Unbelievable, via the National Review’s Katrina Trinko:
A Missouri Republican consultant tells me that his sense is that state Republicans think that Todd Akin “needs to do the right thing and step aside.” Akin, he adds, “is in Ohio, meeting with his media team,” and from what he’s heard, remains divided over what to do.
And while businessman John Brunner, who placed second in the Republican primary after Akin, has been making calls, it’s unlikely that he will get tapped to be the candidate if Akin does step down. “The talk this morning has been ‘Well, he lost after spending 8 and a half million dollars. Is he really a consenus candidate?’” remarks the consultant.
Instead, the top three names being floated are former senator Jim Talent, former state GOP chair Ann Wagner (who is running as the Republican in the district Akin currently represents), and Tom Schweich, the state auditor who also worked as John Bolton’s chief of staff in previous years.
Akin does the right thing and drops out, it appears the Missouri Republican Party apparatus is bound and determined to lose the seat anyway. None of these establishment types being mentioned even bothered to run in the primary. If the Missouri GOP anoints a candidate who lacks an established, grassroots organization on the ground, McCaskill will be a shoo-in for re-election.
(h/t Charles Bogue)
Update: (h/t David) If Akin doesn’t withdraw, this is all academic. But if anyone’s interested in contacting the Missouri Republican Party, you can visit their website here.
Update II: (h/t Mary Beth) It appears Jim Talent isn’t interested in running. Given that Claire McCaskill defeated him in 2006, that’s mighty magnanimous of the former Senator, wouldn’t you say?
Update III: Akin should stay in says … Claire McCaskill. Of course she couches it in flowery rhetoric about process: it would be “radical” to “invalidate” the results of the primary or something:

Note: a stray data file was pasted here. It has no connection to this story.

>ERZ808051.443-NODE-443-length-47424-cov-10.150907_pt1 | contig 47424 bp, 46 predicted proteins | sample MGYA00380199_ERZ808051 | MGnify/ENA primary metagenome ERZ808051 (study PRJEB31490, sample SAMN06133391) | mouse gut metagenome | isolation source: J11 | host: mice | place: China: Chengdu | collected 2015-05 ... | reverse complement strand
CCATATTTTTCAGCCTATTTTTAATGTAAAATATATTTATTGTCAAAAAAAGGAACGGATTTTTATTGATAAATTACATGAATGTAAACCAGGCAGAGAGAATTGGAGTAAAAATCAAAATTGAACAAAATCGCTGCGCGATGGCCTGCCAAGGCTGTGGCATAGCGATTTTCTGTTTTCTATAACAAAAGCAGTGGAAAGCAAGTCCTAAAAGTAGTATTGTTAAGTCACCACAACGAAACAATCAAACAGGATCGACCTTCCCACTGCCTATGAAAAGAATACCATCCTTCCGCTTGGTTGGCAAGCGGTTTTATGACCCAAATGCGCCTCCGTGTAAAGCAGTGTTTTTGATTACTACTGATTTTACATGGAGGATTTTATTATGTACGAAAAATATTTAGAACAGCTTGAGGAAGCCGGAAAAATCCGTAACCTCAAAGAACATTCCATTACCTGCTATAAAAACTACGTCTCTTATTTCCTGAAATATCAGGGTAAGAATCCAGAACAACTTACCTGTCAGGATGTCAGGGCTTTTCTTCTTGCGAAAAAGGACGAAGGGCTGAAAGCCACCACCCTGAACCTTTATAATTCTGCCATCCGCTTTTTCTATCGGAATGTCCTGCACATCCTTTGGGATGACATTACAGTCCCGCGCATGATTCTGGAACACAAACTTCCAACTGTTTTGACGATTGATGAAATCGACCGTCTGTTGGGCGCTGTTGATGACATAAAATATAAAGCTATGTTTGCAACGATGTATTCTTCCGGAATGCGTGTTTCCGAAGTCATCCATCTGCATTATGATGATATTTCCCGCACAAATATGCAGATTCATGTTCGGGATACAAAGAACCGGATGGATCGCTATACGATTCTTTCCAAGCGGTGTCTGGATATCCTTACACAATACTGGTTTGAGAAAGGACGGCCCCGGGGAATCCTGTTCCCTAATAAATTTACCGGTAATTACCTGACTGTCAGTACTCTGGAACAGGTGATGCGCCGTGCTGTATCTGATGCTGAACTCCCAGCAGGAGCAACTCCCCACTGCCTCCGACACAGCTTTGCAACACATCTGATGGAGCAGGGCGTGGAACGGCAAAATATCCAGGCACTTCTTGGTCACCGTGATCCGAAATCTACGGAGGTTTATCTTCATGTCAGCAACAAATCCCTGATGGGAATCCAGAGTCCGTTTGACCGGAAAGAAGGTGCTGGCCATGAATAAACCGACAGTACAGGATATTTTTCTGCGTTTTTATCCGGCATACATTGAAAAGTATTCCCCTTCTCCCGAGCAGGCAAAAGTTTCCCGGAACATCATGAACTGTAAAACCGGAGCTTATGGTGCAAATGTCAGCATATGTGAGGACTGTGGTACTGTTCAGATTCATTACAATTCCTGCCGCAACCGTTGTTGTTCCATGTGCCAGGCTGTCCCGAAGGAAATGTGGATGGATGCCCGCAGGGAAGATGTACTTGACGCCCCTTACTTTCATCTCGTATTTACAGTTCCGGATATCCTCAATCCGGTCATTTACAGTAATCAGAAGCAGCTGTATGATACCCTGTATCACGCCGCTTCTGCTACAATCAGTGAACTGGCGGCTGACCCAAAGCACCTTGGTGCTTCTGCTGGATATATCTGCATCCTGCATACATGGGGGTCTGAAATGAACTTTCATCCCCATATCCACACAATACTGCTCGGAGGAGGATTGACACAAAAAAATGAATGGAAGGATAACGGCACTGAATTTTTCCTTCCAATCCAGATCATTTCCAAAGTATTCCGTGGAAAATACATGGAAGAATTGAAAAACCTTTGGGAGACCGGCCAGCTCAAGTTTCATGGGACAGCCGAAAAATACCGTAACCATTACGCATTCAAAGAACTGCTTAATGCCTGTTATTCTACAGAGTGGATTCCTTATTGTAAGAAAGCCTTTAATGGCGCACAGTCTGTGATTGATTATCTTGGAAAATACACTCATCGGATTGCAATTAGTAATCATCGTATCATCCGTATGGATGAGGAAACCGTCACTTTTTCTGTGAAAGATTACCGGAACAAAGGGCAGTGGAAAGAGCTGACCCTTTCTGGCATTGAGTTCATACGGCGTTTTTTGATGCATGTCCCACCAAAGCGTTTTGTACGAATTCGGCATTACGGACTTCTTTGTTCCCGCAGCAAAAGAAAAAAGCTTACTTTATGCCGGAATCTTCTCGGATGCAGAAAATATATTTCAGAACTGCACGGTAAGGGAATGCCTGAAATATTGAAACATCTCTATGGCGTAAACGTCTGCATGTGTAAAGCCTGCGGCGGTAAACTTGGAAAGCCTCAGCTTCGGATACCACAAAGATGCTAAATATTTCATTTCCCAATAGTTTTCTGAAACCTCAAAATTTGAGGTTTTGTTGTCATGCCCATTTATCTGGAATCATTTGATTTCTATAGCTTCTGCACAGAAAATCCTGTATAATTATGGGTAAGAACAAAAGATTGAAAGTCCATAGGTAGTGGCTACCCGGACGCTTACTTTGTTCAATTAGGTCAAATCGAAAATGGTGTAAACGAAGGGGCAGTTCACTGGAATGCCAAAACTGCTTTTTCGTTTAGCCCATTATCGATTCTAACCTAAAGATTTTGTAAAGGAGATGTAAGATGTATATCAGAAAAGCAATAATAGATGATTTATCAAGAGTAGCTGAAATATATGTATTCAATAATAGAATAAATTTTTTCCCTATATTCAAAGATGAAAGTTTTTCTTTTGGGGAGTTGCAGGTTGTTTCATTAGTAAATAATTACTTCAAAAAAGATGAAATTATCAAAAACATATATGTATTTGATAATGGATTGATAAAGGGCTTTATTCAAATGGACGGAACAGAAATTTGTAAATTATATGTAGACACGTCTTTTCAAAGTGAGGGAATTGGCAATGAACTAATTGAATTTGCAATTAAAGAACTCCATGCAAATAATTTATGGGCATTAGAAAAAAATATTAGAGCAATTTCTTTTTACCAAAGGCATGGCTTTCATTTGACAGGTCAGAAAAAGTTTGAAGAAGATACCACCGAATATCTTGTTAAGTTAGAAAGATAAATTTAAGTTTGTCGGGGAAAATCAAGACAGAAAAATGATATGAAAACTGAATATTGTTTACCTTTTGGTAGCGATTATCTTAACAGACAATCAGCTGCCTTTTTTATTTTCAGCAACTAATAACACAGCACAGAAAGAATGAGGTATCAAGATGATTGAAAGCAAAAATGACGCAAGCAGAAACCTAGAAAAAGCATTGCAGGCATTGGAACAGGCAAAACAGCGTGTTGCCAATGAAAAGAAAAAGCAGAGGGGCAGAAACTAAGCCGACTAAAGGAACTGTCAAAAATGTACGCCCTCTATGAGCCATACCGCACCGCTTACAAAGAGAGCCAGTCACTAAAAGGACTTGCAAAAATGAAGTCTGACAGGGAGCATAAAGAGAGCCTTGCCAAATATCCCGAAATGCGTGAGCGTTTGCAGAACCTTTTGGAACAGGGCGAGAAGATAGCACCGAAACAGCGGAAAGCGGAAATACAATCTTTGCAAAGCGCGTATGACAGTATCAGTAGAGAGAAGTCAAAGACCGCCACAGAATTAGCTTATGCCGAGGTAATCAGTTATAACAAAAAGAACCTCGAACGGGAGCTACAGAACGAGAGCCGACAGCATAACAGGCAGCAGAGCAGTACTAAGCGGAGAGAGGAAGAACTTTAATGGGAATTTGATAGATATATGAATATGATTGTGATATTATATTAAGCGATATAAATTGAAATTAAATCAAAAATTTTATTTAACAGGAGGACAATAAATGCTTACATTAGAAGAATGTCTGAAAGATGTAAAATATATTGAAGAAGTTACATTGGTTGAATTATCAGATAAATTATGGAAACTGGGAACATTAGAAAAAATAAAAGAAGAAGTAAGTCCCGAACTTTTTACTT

Sen. Claire McCaskill (D-Mo.) warned top Republican officials on Monday that any efforts to push Rep. Todd Akin (R-Mo.) out of the Senate race against her, following his galling remarks about “legitimate” rape victims not getting pregnant, would backfire.
“I think for Washington party insiders to come in and try to invalidate the votes of Missourians would be radical,” McCaskill said in a phone interview with The Huffington Post. “I think that would be a very radical thing to have happen, and I can’t imagine how the Republican primary voters would think about that in Missouri.”
“I think there would be a significant backlash,” she added. “I’m not sure that would have a good ending for the Republican Party.”
I’m touched that McCaskill’s so concerned about a backlash against Republicans, heh. I wonder where McCaskill stood in 2002 when the Democrats changed New Jersey election law to replace “The Torch” with “The Laut“. In October, no less. Did she consider that an invalidation of the will of New Jersey voters? I’m skeptical. The reality is that McCaskill knows that Akin has no chance to win if he stays in, and she simply doesn’t want to face a candidate who can beat her.
Update IV: Allahpundit at Hot Air on just how badly McCaskill wants Akin to remain her opponent:
If you’re depressed by all the Akin coverage today, let this thought comfort you: The Democrats worked very hard, and spent a lot of money, to make sure he was her opponent in November. They banked on him screwing up spectacularly, and now he has — so spectacularly and so soon, in fact, that this might blow up right in their faces by landing a steadier, sturdier Republican candidate on the ballot in his place.
According to WaPo, the combined $1.5 million that McCaskill’s campaign and Democratic groups spent in the last weeks before the primary “attacking” Akin as a true conservative was more money than his own team spent on ads over the course of the entire campaign. That’s how badly they wanted to face him, and their strategy worked so well that they might get Brunner or Steelman or maybe even a more established Missouri Republican instead.